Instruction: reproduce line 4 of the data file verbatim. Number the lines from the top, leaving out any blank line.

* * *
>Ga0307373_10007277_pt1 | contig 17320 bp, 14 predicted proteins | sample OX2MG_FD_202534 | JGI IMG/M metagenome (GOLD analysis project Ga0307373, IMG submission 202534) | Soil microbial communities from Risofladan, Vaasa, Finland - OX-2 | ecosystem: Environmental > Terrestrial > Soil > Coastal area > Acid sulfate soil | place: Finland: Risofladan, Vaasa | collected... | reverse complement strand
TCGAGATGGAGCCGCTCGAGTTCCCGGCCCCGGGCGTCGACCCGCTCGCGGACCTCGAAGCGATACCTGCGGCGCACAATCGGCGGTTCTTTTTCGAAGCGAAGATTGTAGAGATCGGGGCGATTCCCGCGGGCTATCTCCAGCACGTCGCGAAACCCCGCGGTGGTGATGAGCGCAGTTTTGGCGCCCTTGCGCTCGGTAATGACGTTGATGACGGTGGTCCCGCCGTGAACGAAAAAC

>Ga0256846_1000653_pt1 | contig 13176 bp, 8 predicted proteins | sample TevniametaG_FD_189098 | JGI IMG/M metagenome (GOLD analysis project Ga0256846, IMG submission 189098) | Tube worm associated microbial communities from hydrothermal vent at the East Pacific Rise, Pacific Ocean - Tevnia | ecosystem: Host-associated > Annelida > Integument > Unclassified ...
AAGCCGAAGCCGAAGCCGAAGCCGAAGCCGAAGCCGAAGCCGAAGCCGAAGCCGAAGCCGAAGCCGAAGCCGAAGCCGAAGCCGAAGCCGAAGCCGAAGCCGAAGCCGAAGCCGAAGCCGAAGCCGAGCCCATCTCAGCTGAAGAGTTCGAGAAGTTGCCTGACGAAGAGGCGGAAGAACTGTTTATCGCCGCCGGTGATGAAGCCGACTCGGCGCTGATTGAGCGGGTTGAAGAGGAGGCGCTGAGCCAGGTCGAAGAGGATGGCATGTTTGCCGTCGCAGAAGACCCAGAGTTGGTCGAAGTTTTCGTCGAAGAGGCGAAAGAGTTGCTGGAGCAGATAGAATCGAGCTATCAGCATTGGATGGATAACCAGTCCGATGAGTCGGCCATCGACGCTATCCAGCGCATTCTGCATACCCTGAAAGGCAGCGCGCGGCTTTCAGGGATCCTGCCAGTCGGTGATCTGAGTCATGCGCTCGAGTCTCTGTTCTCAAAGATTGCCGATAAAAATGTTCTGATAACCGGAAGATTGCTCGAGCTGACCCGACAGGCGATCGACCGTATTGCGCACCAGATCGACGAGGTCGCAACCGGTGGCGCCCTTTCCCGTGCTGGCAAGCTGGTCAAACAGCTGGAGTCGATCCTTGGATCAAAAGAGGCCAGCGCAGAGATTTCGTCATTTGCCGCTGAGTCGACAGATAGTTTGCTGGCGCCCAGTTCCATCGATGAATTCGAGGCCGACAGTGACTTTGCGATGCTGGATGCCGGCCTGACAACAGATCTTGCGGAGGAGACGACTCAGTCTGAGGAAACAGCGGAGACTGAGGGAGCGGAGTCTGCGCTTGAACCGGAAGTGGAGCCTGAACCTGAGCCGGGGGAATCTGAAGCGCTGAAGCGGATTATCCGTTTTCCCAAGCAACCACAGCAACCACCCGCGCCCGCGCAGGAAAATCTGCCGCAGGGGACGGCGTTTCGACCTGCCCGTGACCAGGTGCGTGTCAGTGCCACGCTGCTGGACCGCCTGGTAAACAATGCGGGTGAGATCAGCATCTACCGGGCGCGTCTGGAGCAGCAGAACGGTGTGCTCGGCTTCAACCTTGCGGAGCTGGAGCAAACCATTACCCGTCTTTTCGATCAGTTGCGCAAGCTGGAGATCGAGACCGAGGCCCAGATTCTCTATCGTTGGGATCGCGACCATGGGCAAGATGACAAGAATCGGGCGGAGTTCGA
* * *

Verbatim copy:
AAGCCGAAGCCGAAGCCGAAGCCGAAGCCGAAGCCGAAGCCGAAGCCGAAGCCGAAGCCGAAGCCGAAGCCGAAGCCGAAGCCGAAGCCGAAGCCGAAGCCGAAGCCGAAGCCGAAGCCGAAGCCGAGCCCATCTCAGCTGAAGAGTTCGAGAAGTTGCCTGACGAAGAGGCGGAAGAACTGTTTATCGCCGCCGGTGATGAAGCCGACTCGGCGCTGATTGAGCGGGTTGAAGAGGAGGCGCTGAGCCAGGTCGAAGAGGATGGCATGTTTGCCGTCGCAGAAGACCCAGAGTTGGTCGAAGTTTTCGTCGAAGAGGCGAAAGAGTTGCTGGAGCAGATAGAATCGAGCTATCAGCATTGGATGGATAACCAGTCCGATGAGTCGGCCATCGACGCTATCCAGCGCATTCTGCATACCCTGAAAGGCAGCGCGCGGCTTTCAGGGATCCTGCCAGTCGGTGATCTGAGTCATGCGCTCGAGTCTCTGTTCTCAAAGATTGCCGATAAAAATGTTCTGATAACCGGAAGATTGCTCGAGCTGACCCGACAGGCGATCGACCGTATTGCGCACCAGATCGACGAGGTCGCAACCGGTGGCGCCCTTTCCCGTGCTGGCAAGCTGGTCAAACAGCTGGAGTCGATCCTTGGATCAAAAGAGGCCAGCGCAGAGATTTCGTCATTTGCCGCTGAGTCGACAGATAGTTTGCTGGCGCCCAGTTCCATCGATGAATTCGAGGCCGACAGTGACTTTGCGATGCTGGATGCCGGCCTGACAACAGATCTTGCGGAGGAGACGACTCAGTCTGAGGAAACAGCGGAGACTGAGGGAGCGGAGTCTGCGCTTGAACCGGAAGTGGAGCCTGAACCTGAGCCGGGGGAATCTGAAGCGCTGAAGCGGATTATCCGTTTTCCCAAGCAACCACAGCAACCACCCGCGCCCGCGCAGGAAAATCTGCCGCAGGGGACGGCGTTTCGACCTGCCCGTGACCAGGTGCGTGTCAGTGCCACGCTGCTGGACCGCCTGGTAAACAATGCGGGTGAGATCAGCATCTACCGGGCGCGTCTGGAGCAGCAGAACGGTGTGCTCGGCTTCAACCTTGCGGAGCTGGAGCAAACCATTACCCGTCTTTTCGATCAGTTGCGCAAGCTGGAGATCGAGACCGAGGCCCAGATTCTCTATCGTTGGGATCGCGACCATGGGCAAGATGACAAGAATCGGGCGGAGTTCGA